TRIPOLI (AFP) - Libya's rebels were on Tuesday seeking the return from Algeria of Moamer Kadhafi's wife and three children, while hunting down the longtime Libyan strongman and closing in on his hometown Sirte.
"We'd like those persons to come back," rebels' spokesman Mahmud Shammam said after Algiers on Monday announced that Kadhafi's wife Safiya, two sons, a daughter and their children, had crossed the border into the country.
So far Algeria has not recognised the NTC and has adopted a stance of strict neutrality on the Libyan conflict, leading some among the rebels to accuse it of supporting the Kadhafi regime.
"The wife of Moamer Kadhafi, Safiya, his daughter Aisha, and sons Hannibal and Mohammed, accompanied by their children, entered Algeria at 8:45 am (0745 GMT) through the Algeria-Libyan border," the Algerian foreign ministry said in a statement carried by the state APS news agency, giving no information on the whereabouts of Kadhafi himself.
The ministry said that UN chief Ban Ki-moon, the Security Council and number two leader of the rebels' National Transitional Council (NTC), Mahmud Jibril, had been informed.
Responding, spokesman Shammam said Algeria had given Kadhafi's family members "a pass" to enter a third country.
"Saving Kadhafi's family is not an act we welcome and understand," he told a press conference in Tripoli late on Monday.
"We can assure our neighbours that we want better relations with them ... but we are determined to arrest and try the Kadhafi family and Kadhafi himself," Shammam went on, saying the rebels guaranteed a "fair trial."
Italian news agency ANSA, citing "authoritative Libyan diplomatic sources," said Kadhafi and his sons Saadi and Seif al-Islam were holed-up in the town of Bani Walid, south of the capital Tripoli.
Rebel Libyan justice minister Mohammed al-Allagy told AFP that Kadhafi's youngest son Khamis, whose death has been announced several times since Libya's conflict erupted but never confirmed, may have been killed south of Tripoli and buried on Monday.
Khamis, 28, commanded a brigade seen as the most effective and loyal force of the Libyan leader.
Rebel chief Mustafa Abdel Jalil urged the international coalition to continue its action against the strongman.
"Kadhafi's defiance of the coalition forces still poses a danger, not only for Libya but for the world. That is why we are calling for the coalition to continue its support," Abdel Jalil said at a meeting in Doha of chiefs of staff of countries taking part in military action in Libya.
The international coalition began Operation Unified Protector on March 19 under a UN mandate which authorised air strikes to protect civilians.
Since March 31, the air strikes have been carried out under NATO command.
Coalition military chiefs said in a joint statement that the war in Libya "is yet to end" and that "there is a need to continue the joint action until the Libyan people achieve their goal by eliminating the remnants of Kadhafi."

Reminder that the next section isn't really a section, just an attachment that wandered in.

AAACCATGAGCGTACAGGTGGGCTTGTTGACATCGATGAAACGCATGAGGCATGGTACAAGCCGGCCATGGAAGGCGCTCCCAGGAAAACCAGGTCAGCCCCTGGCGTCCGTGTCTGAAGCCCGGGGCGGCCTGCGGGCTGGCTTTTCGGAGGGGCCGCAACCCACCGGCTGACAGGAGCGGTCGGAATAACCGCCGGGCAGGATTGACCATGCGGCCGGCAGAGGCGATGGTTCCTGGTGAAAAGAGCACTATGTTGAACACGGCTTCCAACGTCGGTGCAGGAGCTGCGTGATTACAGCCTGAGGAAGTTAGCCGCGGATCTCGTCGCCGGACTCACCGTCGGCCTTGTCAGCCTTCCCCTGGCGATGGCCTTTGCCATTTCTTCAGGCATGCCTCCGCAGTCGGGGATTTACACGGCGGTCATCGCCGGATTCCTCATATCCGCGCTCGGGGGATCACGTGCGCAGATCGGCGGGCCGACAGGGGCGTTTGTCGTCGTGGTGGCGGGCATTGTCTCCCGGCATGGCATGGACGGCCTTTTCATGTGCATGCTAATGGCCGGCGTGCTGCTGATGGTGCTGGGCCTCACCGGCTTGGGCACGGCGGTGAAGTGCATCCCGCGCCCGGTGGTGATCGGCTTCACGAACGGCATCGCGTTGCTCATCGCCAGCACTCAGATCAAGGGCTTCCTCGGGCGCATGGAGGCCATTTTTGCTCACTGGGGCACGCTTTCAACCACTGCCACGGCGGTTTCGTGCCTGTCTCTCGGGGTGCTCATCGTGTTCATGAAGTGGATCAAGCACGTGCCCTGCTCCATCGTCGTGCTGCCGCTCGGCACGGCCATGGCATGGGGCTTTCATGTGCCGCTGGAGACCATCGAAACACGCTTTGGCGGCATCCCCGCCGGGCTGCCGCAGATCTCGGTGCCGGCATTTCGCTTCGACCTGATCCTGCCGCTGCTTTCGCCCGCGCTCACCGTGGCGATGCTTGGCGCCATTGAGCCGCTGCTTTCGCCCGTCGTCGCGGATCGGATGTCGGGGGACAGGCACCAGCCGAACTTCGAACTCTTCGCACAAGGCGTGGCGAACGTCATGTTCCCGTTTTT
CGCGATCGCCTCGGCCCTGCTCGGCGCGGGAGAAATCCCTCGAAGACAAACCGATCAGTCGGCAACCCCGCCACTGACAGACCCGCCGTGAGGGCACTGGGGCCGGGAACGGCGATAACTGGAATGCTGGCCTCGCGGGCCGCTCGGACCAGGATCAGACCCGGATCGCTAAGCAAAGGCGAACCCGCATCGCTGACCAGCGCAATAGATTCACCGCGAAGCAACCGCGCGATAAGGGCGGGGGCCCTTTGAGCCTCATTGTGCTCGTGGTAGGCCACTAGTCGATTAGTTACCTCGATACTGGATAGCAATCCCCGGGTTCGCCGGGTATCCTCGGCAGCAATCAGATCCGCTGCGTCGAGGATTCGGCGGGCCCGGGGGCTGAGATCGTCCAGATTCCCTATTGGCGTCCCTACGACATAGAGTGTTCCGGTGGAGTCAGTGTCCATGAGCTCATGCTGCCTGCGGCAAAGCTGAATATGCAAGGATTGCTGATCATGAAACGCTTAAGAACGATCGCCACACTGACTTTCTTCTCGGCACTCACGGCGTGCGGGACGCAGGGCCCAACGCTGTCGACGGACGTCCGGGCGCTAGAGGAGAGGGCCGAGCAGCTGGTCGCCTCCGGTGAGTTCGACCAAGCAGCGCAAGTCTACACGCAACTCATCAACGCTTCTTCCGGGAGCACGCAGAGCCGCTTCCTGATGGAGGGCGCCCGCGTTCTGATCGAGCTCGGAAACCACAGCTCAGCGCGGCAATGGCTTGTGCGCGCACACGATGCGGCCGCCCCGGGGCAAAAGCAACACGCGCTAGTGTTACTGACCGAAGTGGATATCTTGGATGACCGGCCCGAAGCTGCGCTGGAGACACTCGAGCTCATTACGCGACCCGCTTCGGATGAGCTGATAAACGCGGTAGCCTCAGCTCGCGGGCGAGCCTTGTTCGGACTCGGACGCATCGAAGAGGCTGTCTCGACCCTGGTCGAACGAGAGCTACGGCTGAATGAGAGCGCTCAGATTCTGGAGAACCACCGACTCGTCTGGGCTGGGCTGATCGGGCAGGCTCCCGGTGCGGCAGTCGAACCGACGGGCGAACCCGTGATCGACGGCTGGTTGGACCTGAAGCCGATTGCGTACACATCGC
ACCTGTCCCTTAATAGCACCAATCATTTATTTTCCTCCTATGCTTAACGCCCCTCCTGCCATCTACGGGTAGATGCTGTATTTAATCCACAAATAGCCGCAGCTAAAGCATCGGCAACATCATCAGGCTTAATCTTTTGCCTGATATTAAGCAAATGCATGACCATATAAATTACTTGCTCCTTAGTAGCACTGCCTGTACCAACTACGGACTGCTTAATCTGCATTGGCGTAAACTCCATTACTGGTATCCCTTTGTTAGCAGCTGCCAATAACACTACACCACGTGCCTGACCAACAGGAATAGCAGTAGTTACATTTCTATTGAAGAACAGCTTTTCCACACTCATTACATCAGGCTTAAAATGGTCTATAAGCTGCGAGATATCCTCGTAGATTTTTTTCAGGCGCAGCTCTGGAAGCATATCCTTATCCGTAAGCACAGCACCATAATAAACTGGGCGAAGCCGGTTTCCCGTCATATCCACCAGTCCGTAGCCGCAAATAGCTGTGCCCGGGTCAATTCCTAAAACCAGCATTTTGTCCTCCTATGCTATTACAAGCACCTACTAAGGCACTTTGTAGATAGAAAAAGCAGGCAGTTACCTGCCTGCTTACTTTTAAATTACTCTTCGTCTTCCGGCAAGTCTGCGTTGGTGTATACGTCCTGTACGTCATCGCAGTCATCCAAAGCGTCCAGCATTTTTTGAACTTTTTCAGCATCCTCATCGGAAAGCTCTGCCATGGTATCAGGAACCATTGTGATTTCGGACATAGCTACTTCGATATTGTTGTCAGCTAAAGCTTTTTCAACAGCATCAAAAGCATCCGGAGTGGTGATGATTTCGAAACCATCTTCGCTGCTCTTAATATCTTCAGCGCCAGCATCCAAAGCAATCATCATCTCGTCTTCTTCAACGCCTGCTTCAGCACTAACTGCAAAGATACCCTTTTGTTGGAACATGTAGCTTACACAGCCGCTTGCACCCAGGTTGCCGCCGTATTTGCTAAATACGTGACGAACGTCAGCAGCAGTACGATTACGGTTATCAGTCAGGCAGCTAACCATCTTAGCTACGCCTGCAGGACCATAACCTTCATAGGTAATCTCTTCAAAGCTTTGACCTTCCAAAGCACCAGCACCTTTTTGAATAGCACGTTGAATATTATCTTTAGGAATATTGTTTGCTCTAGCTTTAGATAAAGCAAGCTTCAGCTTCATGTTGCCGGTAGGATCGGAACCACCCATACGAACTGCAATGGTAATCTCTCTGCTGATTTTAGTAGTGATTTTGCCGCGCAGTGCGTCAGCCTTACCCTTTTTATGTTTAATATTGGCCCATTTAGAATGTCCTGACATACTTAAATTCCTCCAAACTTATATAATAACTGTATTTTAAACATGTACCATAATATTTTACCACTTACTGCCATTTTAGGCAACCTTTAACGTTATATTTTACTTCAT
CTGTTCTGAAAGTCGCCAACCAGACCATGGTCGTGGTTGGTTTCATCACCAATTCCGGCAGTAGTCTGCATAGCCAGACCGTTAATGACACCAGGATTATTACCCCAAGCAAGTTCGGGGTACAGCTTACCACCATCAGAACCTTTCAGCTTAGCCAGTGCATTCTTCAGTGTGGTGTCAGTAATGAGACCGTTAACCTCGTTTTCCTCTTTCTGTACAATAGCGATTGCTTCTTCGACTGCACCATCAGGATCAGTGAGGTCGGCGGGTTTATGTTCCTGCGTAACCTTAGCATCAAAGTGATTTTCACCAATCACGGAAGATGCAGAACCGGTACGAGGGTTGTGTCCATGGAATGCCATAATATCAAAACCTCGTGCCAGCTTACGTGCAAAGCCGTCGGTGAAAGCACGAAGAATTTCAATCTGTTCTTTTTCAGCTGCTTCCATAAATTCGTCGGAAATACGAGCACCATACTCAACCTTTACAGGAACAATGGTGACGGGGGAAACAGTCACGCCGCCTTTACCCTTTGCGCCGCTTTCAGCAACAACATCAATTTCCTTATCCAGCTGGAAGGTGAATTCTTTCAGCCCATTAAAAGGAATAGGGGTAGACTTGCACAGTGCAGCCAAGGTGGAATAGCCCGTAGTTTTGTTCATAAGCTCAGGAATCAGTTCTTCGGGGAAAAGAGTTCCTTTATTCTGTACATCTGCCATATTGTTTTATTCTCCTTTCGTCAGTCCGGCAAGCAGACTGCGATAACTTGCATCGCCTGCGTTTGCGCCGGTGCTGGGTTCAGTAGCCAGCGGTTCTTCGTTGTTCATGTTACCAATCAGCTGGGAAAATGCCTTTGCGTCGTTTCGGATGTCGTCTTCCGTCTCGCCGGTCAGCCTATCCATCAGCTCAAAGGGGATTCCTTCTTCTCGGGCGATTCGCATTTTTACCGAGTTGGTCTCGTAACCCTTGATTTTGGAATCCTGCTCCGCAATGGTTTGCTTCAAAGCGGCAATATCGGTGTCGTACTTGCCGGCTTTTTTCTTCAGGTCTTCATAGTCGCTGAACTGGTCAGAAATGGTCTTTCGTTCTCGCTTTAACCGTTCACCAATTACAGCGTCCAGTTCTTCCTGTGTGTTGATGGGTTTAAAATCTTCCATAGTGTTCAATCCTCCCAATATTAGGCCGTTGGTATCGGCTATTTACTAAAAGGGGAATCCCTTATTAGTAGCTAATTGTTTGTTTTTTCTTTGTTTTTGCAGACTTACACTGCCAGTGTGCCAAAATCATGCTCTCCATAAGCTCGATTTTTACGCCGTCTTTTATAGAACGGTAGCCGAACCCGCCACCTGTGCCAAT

The White House said it did not know Kadhafi's whereabouts but had no indication he had left Libya.
There had been speculation that he was among tribal supporters in his hometown Sirte, 360 kilometres (225 miles) east of Tripoli, where rebel forces were gradually advancing upon.
Rebels had moved to within 30 kilometres (20 miles) of the town from the west and captured Bin Jawad 100 kilometres (60 miles) to the east, the rebel commander in Misrata, Mohammed al-Fortiya, told AFP on Sunday.
On Monday, the rebels seized the desert hamlet of Nofilia just inland from the coastal road east of Sirte, an AFP correspondent reported.
"Tomorrow, God willing, we will continue our advance. Their morale is rock bottom," the commander said.
The rebels' deputy commander in chief, General Suleyman Mahmud, said talks were still going on with civic and tribal leaders to try to broker Sirte's peaceful surrender.
The rebels have offered a $1.7 million dollar reward for Kadhafi's capture, dead or alive.
Fierce fighting also raged in the west as rebels trying to mop up resistance by loyalist forces said they were ambushed southwest of Zuwarah.
A rights group said on Tuesday that Kadhafi's forces used civilians as human shields, attacked ambulances and raped girls as young as 14 during the siege of the rebel-held western city of Misrata.
The allegations come from a report released in Washington by the US-based Physicians for Human Rights based on interviews with 54 people in the port city in June, shortly after rebels drove Kadhafi's forces out following months of heavy fighting.
The report cited four witnesses as saying that Kadhafi loyalists detained 107 civilians and forced them to guard munitions from NATO bombing raids, including two children forced to sit on a tank.
It cited one witness as saying that Kadhafi's forces had turned an elementary school into a detention facility where they raped women and girls as young as 14, and said it had documented honor killings of some of the victims.
© 2011 AFP